The ghastly story Boesch and Feuerstein have told over and over comes from exacting research: “In March, 1938, Austria was annexed to Germany, and immediately the persecution of the Jewish people began in many forms,” Feuerstein says.”Within the first year, 26,000 Jewish businesses in Austria were either shut down or given to German owners.” Anti-Semitism was common prior to the Nazi regime, the interns explain.”It had a long tradition”, Boesch says.Yet Austria’s emperor granted Jews equal rights in 1867, and Austria experienced a rich cultural and social life centered in Vienna between the end of the 19th century and the “Anschluss”-annexation by Germany-in 1938. The National Socialist Workers’Party targeted more than Jews. “They also slaughtered Gypsies,jehovah’s Witnesses, homosexuals, communists, the physically and mentally disabled, and so-called’anti- social’people-in other words, the homeless,” Feuerstein says. “In the summer of ’41, Nazi Germany attacked Russia,” continues Boesch. “There, they rounded people up and drove them to forests, canyons, fields … sometimes they had them dig their own graves first … and shot them. Sometimes they would take them away in trucks and tell them they were giving them a break to go to the toilet. Then they would be shot.The order was to kill them. Suspicion of being Jewish was enough. No proof was needed. If someone accused you of being Jewish, you had to prove you were not by doing ancestral research.You had to prove that your grandparents were members of a non- Jewish religious organization.” Four mobile killing squads, each consisting of 1,000-plus soldiers, were deployed to exterminate unwanted populations. “They killed about a half- million people within less than a year,” Boesch says. “The Final Solution”-the extermina- tion of all Jews in Europe-was announced Jan. 20,1942, at the Wannsee Conference in Berlin. “The Nazis realized that they could not kill enough people. The killing squads were not’efficient’,” Boesch notes. Some of the soldiers couldn’t stand it. “They were going insane from killing people all day.” At the camps, whose names still inspire terror-Dachau, Buchenwald, Auschwitz-Birkenau-the Nazis forced the inmates to get rid of the bodies and sort the clothes, so the German soldiers didn’t have to. “We have heard a story about a daughter, for example, finding her mother’s dress as she sorted the clothes,” Boesch says. Between 1938 and 1945, Hitler’s Third Reich murdered 6 million Jews and an additional 5 million civilians, not including military casualities. The 11 million innocent victims’only “crime” was being a vulnerable minority or opposing a fanatical regime. How can such an atrocity happen? “People don’t just wake up in the morning and start killing each other,” Feuerstein says. “We want to show especially the young people of this community the early-warning signs and let them know that they’ve got to speak up and do something immediately and not wait until the killing starts.”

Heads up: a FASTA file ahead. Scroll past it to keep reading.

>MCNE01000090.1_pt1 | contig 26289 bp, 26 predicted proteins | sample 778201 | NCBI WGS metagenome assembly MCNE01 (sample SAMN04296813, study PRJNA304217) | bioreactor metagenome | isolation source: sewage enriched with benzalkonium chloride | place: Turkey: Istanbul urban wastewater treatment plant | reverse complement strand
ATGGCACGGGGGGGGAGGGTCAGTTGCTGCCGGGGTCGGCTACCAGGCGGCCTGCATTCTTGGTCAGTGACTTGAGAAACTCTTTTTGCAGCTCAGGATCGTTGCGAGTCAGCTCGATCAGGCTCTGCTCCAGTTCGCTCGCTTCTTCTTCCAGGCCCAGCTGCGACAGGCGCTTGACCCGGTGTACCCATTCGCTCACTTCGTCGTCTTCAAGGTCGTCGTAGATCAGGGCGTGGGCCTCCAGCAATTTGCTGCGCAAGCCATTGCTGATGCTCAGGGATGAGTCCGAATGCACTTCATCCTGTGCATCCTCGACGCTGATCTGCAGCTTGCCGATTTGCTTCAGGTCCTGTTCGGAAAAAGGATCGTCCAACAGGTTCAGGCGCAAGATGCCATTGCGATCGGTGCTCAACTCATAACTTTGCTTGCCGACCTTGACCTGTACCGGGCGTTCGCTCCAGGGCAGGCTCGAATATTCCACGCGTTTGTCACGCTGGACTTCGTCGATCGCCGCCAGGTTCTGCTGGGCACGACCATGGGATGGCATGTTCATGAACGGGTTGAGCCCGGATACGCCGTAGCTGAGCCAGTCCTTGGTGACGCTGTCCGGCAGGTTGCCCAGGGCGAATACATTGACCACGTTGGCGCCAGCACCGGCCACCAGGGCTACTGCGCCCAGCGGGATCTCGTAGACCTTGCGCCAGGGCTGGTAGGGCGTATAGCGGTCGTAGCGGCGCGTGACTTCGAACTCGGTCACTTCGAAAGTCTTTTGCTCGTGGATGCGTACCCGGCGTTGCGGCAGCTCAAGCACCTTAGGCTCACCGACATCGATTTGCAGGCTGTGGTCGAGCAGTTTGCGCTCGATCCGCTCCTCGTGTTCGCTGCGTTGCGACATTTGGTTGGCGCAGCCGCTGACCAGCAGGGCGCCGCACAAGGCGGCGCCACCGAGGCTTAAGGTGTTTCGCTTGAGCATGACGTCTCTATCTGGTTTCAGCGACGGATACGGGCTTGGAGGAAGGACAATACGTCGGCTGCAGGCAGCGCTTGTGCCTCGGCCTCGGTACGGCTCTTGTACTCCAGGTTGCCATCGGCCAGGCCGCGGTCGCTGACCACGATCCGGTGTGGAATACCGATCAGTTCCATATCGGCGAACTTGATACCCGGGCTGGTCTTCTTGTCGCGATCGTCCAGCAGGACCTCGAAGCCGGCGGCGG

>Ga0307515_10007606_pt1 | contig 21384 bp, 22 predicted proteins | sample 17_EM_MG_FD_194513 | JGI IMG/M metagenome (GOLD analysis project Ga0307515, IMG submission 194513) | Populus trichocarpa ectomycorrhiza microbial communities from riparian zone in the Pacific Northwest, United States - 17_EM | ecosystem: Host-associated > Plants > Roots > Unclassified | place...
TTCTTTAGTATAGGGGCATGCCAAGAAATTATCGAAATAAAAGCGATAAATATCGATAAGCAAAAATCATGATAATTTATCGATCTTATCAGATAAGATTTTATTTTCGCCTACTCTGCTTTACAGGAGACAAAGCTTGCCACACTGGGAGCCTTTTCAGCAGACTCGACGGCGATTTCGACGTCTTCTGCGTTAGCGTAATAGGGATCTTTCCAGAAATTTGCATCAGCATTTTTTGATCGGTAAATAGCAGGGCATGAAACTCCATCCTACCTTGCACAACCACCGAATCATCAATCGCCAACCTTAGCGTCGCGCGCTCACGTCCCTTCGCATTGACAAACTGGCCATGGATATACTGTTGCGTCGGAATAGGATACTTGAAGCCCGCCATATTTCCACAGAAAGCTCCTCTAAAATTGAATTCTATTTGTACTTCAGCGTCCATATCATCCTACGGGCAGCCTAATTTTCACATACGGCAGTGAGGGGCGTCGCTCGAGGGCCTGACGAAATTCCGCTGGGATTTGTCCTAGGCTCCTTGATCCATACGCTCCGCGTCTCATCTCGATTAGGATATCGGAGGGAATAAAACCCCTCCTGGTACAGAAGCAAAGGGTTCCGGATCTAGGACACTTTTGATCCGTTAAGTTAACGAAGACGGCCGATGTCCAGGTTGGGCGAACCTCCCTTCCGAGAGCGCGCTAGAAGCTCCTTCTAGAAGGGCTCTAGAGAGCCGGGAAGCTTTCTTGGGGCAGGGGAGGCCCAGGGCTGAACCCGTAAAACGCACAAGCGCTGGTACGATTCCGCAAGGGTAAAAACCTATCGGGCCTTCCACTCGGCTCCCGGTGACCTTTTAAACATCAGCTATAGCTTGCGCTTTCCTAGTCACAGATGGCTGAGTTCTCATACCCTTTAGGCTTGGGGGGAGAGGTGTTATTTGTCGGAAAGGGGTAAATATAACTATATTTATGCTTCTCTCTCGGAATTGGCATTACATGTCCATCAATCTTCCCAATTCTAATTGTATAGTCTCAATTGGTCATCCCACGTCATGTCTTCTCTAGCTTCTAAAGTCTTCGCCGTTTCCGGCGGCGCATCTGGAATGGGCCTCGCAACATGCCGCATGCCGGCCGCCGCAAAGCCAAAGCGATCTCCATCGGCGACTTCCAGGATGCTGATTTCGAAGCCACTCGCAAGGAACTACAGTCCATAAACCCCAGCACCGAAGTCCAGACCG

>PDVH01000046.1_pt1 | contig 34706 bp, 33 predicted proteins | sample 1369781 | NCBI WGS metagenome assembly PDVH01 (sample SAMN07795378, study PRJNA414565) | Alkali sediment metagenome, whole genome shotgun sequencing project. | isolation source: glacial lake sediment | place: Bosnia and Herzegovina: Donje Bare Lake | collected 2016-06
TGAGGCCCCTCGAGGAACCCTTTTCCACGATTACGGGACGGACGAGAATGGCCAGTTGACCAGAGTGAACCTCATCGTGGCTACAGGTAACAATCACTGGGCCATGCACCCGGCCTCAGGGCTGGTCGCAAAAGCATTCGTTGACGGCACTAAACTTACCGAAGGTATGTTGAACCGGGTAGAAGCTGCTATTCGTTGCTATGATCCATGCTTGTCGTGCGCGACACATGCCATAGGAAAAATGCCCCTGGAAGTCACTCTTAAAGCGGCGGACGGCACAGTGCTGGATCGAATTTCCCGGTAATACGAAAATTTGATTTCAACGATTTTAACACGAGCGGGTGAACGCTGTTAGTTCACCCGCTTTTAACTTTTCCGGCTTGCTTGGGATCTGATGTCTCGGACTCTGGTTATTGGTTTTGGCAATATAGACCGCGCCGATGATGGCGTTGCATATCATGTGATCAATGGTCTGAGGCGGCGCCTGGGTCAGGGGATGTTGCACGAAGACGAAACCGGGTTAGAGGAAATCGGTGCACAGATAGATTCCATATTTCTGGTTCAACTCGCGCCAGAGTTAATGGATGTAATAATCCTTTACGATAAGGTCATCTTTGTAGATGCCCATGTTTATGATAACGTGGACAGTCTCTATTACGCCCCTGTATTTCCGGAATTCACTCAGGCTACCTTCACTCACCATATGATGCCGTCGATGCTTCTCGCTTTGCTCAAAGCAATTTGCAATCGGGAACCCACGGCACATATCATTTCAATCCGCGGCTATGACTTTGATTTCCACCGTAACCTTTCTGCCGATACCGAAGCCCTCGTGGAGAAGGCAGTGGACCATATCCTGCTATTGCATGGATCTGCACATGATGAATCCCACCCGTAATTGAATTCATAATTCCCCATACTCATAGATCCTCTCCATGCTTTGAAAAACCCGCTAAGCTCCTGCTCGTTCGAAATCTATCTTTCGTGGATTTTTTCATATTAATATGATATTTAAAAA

Boesch and Feuerstein enjoyed their time in the United States. They have met many who have been inspired and many who share their ideals-to make the world a better place. They are the first Gedenkdienst intems to serve at Nevada, but not the last. Martin Heim and Michael Feuerstein are arriving this fall. Among many sites worldwide, Gedenkdienst intems work at the Simon Wiesenthal Center and Shoah Foundation in Los Angeles. Hertling’s outreach program to schools through a university center is the first of its kind among Gedenkdienst programs worldwide. – Melanie Supersano is a newswriter in the Office of Communications. Fotosubtext: History-minded: Andres Feuerstein (left) and Heinz Boesch paid their way from Austria for a humanistic mission – educating students about national hatred.